26. Bob Spink: To ask the hon. Member for Gosport, representing the Speaker's Committee on the Electoral Commission what recent assessment the commission has made of the security of postal voting. 
Mr. Viggers: The Commission's most recent assessment of the security of postal voting was published in its report on postal votingDelivering democracyin August 2004. The Government published their response to the recommendations in that report in December 2004 in Cm 6436.
Michael Fabricant: To ask the Advocate-General what the average length of time was between the date of invoices issued to her Department from a supplier and payment by the Department of the invoice in the last 12 months for which figures are available; what percentage of those invoices were paid within 30 days of the date of issue of the invoice; what percentage of those invoices remained unpaid after 90 days; and if she will make a statement on the Department's policy on the payment of invoices issued to the Department. 
The Advocate-General: I refer the hon. Member to the answer given today by my hon. Friend the Under-Secretary of State for Scotland. The information for the Office of the Advocate-General is not held separately from that of the Scotland Office.
Mr. Hayes: To ask the Solicitor-General what the cost was of UK participation in the Commission case against the Hellenic Republic in Court of Justice Cases C-475/01 as detailed in OJ C300 volume 47 of 4 December; and what form such participation took. 
The UK's participation in Case C-475/01 was limited to applying to the European Court of Justice for leave to intervene, which was granted. After reviewing the pleadings, the UK decided not to pursue the intervention because it had nothing to add to the Commission's case. The UK did not therefore submit a statement of intervention or attend the hearing.
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In accordance with the Court's Rules of Procedure (Article 69(4)), an intervening member state bears its own costs of intervention. Aside from the time spent by departmental officials in considering the pleadings and applying for leave to intervene, the only costs incurred were the costs of translating the pleadings from Greek to English, which were approximately £2,150.
The Solicitor-General: There are currently 14 Local Criminal Justice Board Areas who have become subject to the statutory charging scheme and are therefore delivering out of hours legal advice and charging decisions to the police through CPS Direct. These are:
Vera Baird: To ask the Solicitor-General what her assessment is of the impact of Crown Prosecution Service Direct on (a) the level of convictions, (b) the numbers of guilty pleas and (c) the numbers of cracked trials in 2004. 
The following table records the conviction and guilty plea rate of cases finalised in November 2004 that have been subject to statutory charging arrangements ("All") and those that have involved CPS Direct prosecutors ("CPS Direct").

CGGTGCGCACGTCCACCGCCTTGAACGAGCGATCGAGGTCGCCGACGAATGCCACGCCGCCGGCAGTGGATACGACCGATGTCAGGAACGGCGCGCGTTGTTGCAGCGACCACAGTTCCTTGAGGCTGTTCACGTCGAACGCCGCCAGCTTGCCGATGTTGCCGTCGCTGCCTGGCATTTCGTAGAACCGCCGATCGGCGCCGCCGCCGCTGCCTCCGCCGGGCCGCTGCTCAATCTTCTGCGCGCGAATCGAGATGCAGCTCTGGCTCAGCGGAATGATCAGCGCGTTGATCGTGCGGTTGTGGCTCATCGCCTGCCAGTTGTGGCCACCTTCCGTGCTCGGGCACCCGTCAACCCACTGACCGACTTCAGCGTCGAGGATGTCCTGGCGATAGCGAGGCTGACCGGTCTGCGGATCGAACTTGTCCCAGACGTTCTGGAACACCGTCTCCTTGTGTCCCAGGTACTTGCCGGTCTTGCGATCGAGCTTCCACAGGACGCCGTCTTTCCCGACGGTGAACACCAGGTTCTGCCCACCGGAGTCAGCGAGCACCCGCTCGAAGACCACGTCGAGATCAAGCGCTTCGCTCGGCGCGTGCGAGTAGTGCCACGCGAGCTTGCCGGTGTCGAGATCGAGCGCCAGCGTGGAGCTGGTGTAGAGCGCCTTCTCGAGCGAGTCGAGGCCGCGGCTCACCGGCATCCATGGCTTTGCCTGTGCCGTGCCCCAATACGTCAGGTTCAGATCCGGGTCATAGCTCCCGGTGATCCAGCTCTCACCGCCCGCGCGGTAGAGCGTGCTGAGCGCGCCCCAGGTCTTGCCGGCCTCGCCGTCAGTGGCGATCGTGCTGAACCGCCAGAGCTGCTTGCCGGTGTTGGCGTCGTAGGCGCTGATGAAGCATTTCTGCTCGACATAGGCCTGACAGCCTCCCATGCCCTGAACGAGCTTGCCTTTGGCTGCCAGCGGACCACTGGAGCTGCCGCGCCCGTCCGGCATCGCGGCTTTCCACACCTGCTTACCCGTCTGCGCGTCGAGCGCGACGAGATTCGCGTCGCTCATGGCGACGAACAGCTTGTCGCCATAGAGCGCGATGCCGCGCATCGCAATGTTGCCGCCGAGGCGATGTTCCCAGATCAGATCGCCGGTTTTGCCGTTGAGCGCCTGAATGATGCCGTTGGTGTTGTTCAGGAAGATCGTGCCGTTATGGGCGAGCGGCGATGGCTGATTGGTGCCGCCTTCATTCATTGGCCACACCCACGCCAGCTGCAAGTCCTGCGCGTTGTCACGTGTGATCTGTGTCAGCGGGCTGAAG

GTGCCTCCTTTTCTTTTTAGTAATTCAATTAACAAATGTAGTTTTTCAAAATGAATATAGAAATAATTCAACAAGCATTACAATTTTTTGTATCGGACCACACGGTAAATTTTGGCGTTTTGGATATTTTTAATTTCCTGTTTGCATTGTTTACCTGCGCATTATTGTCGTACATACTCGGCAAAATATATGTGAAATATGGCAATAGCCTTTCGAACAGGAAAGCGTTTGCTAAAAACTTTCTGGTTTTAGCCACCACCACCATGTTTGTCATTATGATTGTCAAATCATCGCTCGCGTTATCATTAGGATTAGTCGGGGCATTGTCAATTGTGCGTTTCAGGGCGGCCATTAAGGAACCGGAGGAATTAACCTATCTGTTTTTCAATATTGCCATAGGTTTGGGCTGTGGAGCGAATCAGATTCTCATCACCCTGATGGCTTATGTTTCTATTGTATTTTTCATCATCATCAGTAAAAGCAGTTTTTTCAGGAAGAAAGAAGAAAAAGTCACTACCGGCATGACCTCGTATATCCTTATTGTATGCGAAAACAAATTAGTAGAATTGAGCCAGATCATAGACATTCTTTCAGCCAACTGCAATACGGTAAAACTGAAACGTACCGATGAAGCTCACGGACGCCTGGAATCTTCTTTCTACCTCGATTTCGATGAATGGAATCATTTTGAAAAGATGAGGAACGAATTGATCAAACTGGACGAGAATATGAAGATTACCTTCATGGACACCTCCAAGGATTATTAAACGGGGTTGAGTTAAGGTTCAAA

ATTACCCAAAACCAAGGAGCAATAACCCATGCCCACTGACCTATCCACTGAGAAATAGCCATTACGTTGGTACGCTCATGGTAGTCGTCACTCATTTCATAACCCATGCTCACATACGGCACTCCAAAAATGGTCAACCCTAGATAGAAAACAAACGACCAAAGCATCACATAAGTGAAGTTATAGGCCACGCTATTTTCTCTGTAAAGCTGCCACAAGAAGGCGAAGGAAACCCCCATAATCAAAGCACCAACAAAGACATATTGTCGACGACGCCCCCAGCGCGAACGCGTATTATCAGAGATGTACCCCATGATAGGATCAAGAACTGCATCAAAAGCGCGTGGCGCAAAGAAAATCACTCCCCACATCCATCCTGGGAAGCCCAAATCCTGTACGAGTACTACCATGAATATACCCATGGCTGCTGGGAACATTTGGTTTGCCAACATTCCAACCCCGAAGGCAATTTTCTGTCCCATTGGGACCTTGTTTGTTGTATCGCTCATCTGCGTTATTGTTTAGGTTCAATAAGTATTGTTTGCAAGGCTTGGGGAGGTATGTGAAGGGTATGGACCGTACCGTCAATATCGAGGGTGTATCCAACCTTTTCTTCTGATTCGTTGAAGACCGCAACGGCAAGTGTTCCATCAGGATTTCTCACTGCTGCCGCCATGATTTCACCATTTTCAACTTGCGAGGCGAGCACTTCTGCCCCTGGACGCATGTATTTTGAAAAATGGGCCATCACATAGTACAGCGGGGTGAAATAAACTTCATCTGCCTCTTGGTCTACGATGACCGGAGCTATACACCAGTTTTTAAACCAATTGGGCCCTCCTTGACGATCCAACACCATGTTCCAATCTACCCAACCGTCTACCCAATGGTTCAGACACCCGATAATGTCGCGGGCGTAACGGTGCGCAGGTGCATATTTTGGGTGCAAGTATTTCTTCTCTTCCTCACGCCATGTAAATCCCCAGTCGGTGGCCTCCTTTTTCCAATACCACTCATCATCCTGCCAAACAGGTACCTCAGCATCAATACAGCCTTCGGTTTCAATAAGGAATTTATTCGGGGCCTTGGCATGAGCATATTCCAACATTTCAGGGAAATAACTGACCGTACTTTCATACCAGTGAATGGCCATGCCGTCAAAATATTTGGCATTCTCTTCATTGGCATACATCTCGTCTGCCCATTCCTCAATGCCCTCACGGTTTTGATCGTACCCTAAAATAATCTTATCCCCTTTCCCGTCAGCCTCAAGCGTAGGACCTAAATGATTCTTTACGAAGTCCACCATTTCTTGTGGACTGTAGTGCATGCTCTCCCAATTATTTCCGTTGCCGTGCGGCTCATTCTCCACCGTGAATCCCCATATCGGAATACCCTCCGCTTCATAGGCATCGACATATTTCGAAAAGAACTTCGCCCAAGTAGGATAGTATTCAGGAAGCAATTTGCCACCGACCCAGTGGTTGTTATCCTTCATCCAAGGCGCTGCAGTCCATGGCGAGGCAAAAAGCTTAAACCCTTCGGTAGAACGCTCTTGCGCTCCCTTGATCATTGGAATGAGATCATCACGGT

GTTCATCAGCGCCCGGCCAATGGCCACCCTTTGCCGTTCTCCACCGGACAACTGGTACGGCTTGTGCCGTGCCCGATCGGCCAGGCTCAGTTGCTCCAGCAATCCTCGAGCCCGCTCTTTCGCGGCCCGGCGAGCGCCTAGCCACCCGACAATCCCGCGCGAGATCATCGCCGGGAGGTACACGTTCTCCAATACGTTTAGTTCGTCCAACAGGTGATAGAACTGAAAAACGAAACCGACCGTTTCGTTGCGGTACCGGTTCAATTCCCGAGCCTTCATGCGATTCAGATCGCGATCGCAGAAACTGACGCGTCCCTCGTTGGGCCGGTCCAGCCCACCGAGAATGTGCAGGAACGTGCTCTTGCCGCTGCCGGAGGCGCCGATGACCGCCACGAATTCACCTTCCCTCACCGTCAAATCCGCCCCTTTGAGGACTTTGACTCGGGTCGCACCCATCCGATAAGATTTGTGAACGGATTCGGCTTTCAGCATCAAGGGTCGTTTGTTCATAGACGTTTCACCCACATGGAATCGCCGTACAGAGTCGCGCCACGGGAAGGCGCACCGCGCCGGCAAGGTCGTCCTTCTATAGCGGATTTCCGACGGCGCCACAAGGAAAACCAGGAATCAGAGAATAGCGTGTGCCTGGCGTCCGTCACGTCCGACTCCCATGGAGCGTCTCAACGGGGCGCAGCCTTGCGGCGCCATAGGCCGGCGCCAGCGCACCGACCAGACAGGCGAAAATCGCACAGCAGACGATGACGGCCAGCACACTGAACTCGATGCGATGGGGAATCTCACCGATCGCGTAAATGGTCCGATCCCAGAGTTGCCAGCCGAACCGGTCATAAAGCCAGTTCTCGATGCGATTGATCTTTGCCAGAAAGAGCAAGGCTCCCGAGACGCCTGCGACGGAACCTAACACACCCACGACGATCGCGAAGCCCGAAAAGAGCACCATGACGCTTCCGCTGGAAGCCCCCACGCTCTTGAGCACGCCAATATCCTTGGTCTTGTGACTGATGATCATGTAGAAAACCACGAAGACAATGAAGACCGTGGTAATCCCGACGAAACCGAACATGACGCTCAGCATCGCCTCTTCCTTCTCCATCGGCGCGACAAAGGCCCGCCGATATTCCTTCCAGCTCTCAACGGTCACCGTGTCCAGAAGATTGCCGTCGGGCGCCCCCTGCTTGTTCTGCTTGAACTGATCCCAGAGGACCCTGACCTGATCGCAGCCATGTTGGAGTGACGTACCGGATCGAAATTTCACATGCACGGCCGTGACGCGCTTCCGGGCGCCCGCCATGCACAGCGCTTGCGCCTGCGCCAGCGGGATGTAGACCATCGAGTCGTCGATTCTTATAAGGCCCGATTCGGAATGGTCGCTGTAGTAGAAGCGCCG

|Guilty plea rate||Conviction rate|
The Solicitor-General: All cases received by the Crown Prosecution Service are individually reviewed against the tests set out in the Code for Crown Prosecutors. The Code is a publicly available document issued by the Director of Public Prosecutions to give guidance on general principles to be applied in determining whether cases should be prosecuted and the choice of charge.
A prosecutor must first decide whether there is enough evidence to provide a realistic prospect of conviction against each defendant on each charge. If there is sufficient evidence the prosecutor will consider whether the public interest requires the case to be prosecuted. A prosecution will usually take place unless there are public interest factors tending against a prosecution which clearly outweigh those tending in favour, or it appears more appropriate in all the circumstances of the case to divert the person from prosecution.
The Solicitor-General: Under the new early advice and charging arrangements, the police may seek the opinion of a Crown Prosecution Service duty prosecutor at any stage in the proceedings. No formal documentation is required for the early stages of an investigation, though the police are encouraged to provide copies of any documentation they have. For the formal decision to commence proceedings, usually by the preferment of a charge, the police are required to provide jointly agreed documentation set out in a Manual of Guidance and in Guidance issued by the Director of Public Prosecutions for prosecutors making charging decisions.
The documents which accompany a police officer's report will include key witness statements and other relevant material such as video recordings, an account of the defendant's interview, a record of the defendant's previous convictions, if any, and any material that would undermine the prosecution's case or assist the defence.
The Solicitor-General: The joint Crown Prosecution Service/police criminal justice unit was opened in Southend Police Station in November 2000. Charging Prosecutors at the Station now provide advice to the police both pre-charge and at the charging stage. When required they also provide advice to police officers during their investigation into allegations of crime.
The Solicitor-General: In all cases it prosecutes, the Crown Prosecution Service applies the evidential test set out in the Code for Crown Prosecutors and only those cases that pass this test and where it is in the public interest to prosecute, are put before the court. A new edition of the Code was issued in November 2004, and is publicly available.
The Attorney General announced, in a written statement to Parliament on 20 December 2004, a proposal that will enable prosecutors to interview and assess the evidence and credibility of a witness before trial. This will include sensitive cases, such as those involving historical sexual abuse.
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